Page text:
Dawn Reader

Dawn Reader
from Open Door Coffee Co.; Hudson, OH; Oct. 26, 2016

Wednesday, April 2, 2014

The Papers of Victoria Frankenstein, II (76)

“The worst thing that ever could happen,” I said. Harriet stopped walking and stared at me. “They had sailed about fifty miles down the coast to Livorno, where they greeted some friends who had come to join them in Italy.”
“And …?”
“And when they sailed home, they got caught in a storm.”
“And …?”
“And the three people on board … they all drowned. All three of them. Mary’s husband, a young man working on the boat, a good friend named Edward Williams.”
“That’s awful.”
“And imagine Mary back at their place in San Terenzo, wondering where they were … wondering why they were so late … why they hadn’t heard any news … ?”
“And then, of course, the word finally came. The word that all were lost.”
Harriet was crying now. “Why are you telling me this?” she sobbed.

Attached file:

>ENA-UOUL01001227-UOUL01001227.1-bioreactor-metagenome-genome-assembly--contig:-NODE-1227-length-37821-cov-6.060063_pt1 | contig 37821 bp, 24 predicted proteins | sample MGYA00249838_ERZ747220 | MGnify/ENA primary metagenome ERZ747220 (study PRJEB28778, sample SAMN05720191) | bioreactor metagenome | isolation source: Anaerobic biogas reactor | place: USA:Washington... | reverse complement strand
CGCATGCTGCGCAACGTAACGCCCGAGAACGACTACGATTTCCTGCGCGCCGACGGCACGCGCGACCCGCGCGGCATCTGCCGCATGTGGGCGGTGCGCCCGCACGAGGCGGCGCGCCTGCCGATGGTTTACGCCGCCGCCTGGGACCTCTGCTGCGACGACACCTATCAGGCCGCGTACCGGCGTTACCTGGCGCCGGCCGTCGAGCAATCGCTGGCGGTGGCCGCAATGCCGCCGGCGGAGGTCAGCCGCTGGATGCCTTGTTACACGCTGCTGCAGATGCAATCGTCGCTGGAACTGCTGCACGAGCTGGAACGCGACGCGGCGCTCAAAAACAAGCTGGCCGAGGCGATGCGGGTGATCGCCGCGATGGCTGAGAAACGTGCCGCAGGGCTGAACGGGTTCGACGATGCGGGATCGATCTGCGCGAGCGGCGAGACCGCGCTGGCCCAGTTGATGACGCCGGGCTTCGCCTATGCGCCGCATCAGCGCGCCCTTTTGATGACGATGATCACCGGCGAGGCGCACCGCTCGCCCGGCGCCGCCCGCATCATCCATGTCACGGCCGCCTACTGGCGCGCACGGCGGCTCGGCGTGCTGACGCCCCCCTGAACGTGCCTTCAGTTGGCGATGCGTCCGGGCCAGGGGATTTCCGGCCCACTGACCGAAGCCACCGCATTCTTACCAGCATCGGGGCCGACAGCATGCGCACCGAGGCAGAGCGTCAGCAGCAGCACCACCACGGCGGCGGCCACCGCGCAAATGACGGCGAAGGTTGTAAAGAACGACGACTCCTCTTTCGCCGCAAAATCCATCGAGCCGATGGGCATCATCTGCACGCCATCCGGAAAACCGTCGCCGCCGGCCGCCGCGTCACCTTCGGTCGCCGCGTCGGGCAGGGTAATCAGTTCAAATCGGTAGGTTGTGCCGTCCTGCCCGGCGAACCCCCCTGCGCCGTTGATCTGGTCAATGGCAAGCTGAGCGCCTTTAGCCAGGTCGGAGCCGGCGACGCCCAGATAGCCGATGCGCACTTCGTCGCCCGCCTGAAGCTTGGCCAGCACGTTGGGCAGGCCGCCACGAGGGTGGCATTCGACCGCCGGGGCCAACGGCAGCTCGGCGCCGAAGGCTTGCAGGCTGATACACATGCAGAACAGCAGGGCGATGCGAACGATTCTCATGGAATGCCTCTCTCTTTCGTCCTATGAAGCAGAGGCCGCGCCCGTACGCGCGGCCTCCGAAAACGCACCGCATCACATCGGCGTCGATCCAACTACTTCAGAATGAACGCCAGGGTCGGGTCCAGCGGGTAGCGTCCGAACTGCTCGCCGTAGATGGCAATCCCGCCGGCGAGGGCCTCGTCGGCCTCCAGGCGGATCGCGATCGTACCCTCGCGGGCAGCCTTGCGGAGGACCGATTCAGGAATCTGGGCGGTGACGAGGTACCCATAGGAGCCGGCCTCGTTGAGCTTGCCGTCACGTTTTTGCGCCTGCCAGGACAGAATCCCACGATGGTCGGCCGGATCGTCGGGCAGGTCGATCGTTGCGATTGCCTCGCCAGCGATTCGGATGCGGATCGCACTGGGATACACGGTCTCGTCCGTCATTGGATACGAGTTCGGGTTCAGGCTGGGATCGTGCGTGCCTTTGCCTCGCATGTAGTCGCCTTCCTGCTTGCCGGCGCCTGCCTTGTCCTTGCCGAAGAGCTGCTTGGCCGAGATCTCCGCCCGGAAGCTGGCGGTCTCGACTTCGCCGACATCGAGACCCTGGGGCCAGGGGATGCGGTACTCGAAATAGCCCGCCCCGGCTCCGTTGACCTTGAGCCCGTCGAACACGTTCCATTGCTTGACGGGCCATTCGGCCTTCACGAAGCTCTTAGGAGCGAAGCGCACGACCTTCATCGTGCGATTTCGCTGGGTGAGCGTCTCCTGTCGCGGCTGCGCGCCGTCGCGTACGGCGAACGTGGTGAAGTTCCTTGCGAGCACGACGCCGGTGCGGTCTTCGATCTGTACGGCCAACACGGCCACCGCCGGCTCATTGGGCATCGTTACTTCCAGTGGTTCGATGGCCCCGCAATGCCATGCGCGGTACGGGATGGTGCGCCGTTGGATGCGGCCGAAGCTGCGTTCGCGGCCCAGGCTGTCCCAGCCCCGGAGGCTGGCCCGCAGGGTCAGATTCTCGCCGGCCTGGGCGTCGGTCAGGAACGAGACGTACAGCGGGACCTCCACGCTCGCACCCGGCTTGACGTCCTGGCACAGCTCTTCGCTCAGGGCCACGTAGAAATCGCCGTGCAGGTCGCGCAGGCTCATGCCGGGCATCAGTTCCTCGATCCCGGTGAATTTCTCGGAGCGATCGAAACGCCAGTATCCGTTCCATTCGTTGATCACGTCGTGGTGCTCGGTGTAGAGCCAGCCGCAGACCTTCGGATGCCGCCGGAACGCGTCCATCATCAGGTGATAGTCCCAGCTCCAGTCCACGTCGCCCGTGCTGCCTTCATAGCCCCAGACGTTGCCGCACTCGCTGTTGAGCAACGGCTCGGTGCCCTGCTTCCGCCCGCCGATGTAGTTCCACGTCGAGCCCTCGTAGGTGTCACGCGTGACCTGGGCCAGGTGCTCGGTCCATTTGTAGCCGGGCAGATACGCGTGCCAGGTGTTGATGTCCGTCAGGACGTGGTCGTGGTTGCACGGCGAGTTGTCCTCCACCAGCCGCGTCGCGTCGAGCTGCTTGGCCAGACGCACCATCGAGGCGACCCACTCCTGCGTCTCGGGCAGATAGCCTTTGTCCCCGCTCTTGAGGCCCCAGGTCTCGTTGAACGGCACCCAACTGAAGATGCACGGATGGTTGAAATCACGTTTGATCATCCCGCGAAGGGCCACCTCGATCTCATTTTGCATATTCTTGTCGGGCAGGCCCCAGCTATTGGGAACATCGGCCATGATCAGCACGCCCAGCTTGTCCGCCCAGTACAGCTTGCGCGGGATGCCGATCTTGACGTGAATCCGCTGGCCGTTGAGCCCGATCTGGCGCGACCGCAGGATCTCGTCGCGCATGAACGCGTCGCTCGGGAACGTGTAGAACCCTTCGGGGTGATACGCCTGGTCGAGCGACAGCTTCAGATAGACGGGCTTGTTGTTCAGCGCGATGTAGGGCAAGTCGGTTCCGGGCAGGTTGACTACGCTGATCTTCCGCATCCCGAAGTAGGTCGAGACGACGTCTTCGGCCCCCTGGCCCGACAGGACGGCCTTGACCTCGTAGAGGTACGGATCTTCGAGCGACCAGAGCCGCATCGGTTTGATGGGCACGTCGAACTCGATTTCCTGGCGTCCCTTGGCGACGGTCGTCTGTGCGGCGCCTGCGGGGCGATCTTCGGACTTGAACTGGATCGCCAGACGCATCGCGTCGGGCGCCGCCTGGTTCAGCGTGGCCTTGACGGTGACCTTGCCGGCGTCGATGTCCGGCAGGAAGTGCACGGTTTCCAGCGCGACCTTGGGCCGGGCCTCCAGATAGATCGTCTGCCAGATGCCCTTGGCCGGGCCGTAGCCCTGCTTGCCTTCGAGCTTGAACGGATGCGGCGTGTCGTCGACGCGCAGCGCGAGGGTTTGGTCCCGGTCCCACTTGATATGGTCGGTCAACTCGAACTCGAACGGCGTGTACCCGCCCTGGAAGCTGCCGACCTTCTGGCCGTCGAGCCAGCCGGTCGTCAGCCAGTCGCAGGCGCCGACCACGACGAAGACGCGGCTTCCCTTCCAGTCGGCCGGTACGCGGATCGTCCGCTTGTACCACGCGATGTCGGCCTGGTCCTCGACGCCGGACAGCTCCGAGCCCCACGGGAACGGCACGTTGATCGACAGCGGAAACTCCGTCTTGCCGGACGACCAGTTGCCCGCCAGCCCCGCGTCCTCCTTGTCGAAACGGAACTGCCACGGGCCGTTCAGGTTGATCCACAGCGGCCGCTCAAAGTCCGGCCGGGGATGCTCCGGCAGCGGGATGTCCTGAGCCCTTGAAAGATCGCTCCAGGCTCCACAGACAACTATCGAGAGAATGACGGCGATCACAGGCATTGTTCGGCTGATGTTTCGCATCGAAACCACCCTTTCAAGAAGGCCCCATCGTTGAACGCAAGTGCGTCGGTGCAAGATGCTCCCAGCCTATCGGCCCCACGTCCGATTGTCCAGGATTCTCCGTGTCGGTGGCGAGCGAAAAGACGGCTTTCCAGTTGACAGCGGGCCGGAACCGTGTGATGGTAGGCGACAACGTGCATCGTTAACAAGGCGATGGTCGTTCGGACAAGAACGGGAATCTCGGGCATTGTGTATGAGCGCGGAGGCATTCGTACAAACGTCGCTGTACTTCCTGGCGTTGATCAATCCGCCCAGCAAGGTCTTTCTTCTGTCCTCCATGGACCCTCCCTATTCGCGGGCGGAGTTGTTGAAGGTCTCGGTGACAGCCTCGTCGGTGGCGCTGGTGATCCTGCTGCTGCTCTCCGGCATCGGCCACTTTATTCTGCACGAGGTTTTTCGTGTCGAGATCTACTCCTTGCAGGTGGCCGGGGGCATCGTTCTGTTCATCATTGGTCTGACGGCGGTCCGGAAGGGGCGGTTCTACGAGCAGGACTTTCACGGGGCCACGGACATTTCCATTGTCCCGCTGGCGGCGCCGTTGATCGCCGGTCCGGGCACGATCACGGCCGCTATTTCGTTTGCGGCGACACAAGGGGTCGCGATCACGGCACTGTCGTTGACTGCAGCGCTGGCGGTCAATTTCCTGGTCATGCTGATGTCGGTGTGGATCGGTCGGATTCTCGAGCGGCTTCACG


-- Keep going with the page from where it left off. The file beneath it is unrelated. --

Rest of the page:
“Wait,” I said. “There’s something surprising.”
“They weren’t dead?”
“No, no … not that surprising.”
We were walking now along the path at the western edge of Goat Island, a way that gave us remarkable views of Horseshoe Falls. We walked out to what they call Terrapin Point. We both grew silent and just stared at the cataract.
After a bit, Harriet said, “No one could survive that.”
I waited—always hesitating some before correcting anyone, especially Harriet, who didn’t always take it too well—especially in the last year or so.
“I read that some stunt performers have done it,” I said.
“We’ll probably see stuff about it tomorrow … at the museum.”
I waited a little more. Then added: “And this one kid—a seven-year-old boy named Roger … something. Anyway, back in 1960 he went over in a boating accident—and survived. Everyone was amazed.”
“How do you know this stuff?” Harriet asked, with just an edge of anger—or envy—or both.
“I did some extra reading,” I said, “once I found out we’d be coming here.”
Harriet was silent for a while. She inhaled deeply. “I don’t know why,” she said, “that someone else’s knowledge bothers me so much—and bothers other people, too.”
“I don’t know, either,” I said. I didn’t want to say what I thought—that it had to do with jealousy and about having a feeling of inferiority, a feeling no one really likes. But I didn’t really feel that way—not at all. I loved learning things I didn’t know. Which is why so many kids didn’t like me, I guess.
Soon, we resumed our walk, and I resumed my story about that drowning in 1822.

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